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Original Investigation
October 2017

Trends in Reoperation After Initial Lumpectomy for Breast Cancer: Addressing Overtreatment in Surgical Management

Author Affiliations
  • 1Breast Service, Department of Surgery, Memorial Sloan Kettering Cancer Center, New York, New York
  • 2School of Medicine, Department of Internal Medicine, University of Michigan, Ann Arbor
  • 3Veterans Affairs Center for Clinical Management Research, Health Services Research and Development Service Center of Innovation, Ann Arbor, Michigan
  • 4Department of Epidemiology, Emory University, Rollins School of Public Health, Atlanta, Georgia
  • 5Keck School of Medicine, Department of Preventive Medicine, University of Southern California, Los Angeles
  • 6Departments of Medicine and Health Research and Policy, Stanford University, Stanford, California
  • 7School of Public Health, Department of Health Management and Policy, University of Michigan, Ann Arbor
  • 8School of Medicine, Department of Radiation Oncology, University of Michigan, Ann Arbor
JAMA Oncol. 2017;3(10):1352-1357. doi:10.1001/jamaoncol.2017.0774
Key Points

Question  What was the impact of a 2014 consensus statement endorsing a minimal negative margin for invasive breast cancer on postlumpectomy surgery and final surgical treatment?

Findings  In a population-based sample of 3729 women undergoing initial lumpectomy between 2013 and 2015, reexcision and conversion to mastectomy declined significantly among patients with negative margins, and final rates of breast-conserving surgery increased from 52% to 65% with a decrease in both unilateral and bilateral mastectomy.

Meaning  The decrease in additional surgery after initial lumpectomy increased rates of breast-conserving surgery, consistent with a benefit of evidence-based guidelines in accelerating practice change to reduce overtreatment.


Importance  Surgery after initial lumpectomy to obtain more widely clear margins is common and may lead to mastectomy.

Objective  To describe surgeons’ approach to surgical margins for invasive breast cancer, and changes in postlumpectomy surgery rates, and final surgical treatment following a 2014 consensus statement endorsing a margin of “no ink on tumor.”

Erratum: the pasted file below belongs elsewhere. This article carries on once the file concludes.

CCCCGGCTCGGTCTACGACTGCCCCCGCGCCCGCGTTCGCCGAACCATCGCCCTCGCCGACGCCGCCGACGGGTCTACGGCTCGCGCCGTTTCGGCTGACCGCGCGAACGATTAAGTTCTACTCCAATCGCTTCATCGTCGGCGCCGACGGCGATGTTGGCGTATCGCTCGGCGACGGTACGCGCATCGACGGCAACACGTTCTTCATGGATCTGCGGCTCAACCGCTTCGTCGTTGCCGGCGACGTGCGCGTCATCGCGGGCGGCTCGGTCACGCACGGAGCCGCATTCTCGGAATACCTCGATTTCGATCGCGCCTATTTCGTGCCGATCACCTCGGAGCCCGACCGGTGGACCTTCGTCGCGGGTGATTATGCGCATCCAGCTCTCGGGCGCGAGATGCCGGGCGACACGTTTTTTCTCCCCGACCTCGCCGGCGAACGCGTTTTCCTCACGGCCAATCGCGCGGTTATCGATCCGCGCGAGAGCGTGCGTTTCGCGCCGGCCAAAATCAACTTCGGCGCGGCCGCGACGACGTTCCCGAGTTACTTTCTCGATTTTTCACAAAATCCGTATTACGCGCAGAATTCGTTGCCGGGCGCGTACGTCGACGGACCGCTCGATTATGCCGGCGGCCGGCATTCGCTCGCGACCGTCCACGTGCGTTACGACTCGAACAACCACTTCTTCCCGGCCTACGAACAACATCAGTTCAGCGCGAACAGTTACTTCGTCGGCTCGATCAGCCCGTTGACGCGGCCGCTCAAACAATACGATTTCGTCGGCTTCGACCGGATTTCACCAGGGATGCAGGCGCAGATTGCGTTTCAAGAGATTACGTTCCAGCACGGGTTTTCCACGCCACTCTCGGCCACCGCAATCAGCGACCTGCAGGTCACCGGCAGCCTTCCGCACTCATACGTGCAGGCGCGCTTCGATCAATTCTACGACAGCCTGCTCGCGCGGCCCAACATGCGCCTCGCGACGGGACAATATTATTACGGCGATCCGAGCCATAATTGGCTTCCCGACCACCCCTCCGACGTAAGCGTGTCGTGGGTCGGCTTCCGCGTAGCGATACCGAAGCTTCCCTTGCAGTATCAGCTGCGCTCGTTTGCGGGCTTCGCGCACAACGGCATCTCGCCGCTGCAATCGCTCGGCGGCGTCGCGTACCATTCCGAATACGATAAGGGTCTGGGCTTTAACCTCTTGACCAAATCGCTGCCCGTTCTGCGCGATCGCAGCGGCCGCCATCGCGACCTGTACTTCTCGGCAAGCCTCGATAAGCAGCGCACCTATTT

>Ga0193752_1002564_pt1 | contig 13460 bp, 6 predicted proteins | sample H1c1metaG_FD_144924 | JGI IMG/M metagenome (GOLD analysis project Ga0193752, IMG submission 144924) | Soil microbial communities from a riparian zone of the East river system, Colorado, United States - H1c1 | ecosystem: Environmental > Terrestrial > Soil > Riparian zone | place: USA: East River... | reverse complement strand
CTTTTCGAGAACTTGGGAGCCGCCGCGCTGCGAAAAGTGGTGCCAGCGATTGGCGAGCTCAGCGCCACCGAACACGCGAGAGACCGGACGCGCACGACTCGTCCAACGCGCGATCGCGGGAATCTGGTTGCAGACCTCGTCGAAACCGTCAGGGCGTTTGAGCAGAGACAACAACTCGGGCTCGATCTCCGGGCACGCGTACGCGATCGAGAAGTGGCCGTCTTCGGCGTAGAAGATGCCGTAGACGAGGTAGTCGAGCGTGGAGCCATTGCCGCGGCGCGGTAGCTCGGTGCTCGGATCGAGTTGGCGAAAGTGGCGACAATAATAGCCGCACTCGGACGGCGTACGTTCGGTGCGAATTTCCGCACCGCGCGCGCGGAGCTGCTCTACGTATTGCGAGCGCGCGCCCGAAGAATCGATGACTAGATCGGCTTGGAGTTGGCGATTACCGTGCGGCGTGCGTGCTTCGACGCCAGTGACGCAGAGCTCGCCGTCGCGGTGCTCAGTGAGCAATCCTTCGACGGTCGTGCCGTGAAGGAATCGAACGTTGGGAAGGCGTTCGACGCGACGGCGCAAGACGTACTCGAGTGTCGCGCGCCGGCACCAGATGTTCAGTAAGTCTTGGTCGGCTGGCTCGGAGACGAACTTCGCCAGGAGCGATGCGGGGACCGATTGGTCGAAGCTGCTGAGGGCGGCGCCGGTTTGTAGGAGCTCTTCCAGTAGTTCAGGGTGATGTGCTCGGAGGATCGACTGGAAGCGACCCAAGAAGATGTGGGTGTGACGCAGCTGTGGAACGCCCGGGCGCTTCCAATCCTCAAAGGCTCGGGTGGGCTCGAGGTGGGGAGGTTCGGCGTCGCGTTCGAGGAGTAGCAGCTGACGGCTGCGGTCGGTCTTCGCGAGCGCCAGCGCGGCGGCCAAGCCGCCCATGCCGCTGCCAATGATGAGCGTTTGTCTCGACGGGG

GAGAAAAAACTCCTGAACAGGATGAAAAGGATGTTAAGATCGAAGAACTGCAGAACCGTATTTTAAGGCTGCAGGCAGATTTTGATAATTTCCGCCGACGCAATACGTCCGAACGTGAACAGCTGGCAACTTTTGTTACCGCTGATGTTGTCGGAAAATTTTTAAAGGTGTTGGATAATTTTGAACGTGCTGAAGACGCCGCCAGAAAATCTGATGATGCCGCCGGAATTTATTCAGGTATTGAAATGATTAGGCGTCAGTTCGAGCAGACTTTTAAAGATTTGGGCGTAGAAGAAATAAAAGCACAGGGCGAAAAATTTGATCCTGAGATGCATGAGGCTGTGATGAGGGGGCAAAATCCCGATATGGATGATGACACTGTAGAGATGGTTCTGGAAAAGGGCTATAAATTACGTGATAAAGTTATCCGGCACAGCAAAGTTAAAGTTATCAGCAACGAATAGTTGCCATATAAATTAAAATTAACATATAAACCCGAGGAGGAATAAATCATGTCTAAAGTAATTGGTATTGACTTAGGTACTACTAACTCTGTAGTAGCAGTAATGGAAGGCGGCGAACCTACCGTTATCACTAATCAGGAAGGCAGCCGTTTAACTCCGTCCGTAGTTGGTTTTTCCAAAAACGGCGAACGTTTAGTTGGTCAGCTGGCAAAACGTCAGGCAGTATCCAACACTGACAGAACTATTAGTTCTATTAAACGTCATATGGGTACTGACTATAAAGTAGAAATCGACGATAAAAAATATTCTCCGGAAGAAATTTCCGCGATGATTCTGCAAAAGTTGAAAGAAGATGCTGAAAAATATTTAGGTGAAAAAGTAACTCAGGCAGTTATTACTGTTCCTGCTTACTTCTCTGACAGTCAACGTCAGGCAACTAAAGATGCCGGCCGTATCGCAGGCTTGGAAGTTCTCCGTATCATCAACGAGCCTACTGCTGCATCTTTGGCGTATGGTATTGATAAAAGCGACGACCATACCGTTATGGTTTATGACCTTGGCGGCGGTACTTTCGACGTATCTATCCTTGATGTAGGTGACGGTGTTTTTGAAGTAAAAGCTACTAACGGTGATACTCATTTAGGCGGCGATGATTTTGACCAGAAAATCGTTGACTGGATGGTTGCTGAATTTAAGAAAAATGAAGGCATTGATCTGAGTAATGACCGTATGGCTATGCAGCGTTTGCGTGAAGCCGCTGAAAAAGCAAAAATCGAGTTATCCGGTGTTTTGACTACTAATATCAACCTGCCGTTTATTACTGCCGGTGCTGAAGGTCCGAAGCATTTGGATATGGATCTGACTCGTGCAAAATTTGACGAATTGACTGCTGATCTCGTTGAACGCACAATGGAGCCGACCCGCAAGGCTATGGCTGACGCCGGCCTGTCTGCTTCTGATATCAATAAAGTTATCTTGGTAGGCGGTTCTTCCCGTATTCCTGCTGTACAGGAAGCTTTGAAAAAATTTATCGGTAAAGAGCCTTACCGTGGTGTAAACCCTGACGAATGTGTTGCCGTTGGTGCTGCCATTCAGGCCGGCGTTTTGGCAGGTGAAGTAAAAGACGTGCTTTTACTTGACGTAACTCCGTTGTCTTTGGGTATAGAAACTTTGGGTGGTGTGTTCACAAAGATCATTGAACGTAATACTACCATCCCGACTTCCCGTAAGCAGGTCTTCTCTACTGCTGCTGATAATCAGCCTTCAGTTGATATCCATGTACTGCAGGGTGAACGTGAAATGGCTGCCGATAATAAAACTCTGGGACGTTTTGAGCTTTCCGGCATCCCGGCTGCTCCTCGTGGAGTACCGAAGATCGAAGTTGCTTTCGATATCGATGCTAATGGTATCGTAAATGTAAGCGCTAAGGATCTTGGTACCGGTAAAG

Design, Setting, and Participants  This was a population-based cohort survey study of 7303 eligible women ages 20 to 79 years with stage I and II breast cancer diagnosed in 2013 to 2015 and identified from the Georgia and Los Angeles County, California, Surveillance, Epidemiology, and End Results registries. A total of 5080 (70%) returned a survey. Those with bilateral disease, missing stage or treatment data, and with ductal carcinoma in situ were excluded, leaving 3729 patients in the analytic sample; 98% of these identified their attending surgeon. Between April 2015 and May 2016, 488 surgeons were surveyed regarding lumpectomy margins; 342 (70%) responded completely. Pathology reports of all patients having a second surgery and a 30% sample of those with 1 surgery were reviewed. Time trends were analyzed with multinomial regression models.

Main Outcomes and Measures  Rates of final surgical procedure (lumpectomy, unilateral mastectomy, bilateral mastectomy) and rates of additional surgery after initial lumpectomy over time, and surgeon attitudes toward an adequate lumpectomy margin.

Results  The 67% rate of initial lumpectomy in the 3729 patient analytic sample was unchanged during the study. The rate of final lumpectomy increased by 13% from 2013 to 2015, accompanied by a decrease in unilateral and bilateral mastectomy (P = .002). Surgery after initial lumpectomy declined by 16% (P < .001). Pathology review documented no significant association between date of treatment and positive margins. Of 342 responding surgeons, 69% endorsed a margin of no ink on tumor to avoid reexcision in estrogen receptor–positive progesterone receptor–positive cancer and 63% for estrogen receptor–negative progesterone- receptor–negative cancer. Surgeons treating more than 50 breast cancers annually were significantly more likely to report this margin as adequate (85%; n = 105) compared with those treating 20 cases or fewer (55%; n = 131) (P < .001).

Conclusions and Relevance  Additional surgery after initial lumpectomy decreased markedly from 2013 to 2015 concomitant with dissemination of clinical guidelines endorsing a minimal negative margin. These findings suggest that surgeon-led initiatives to address potential overtreatment can reduce the burden of surgical management in patients with cancer.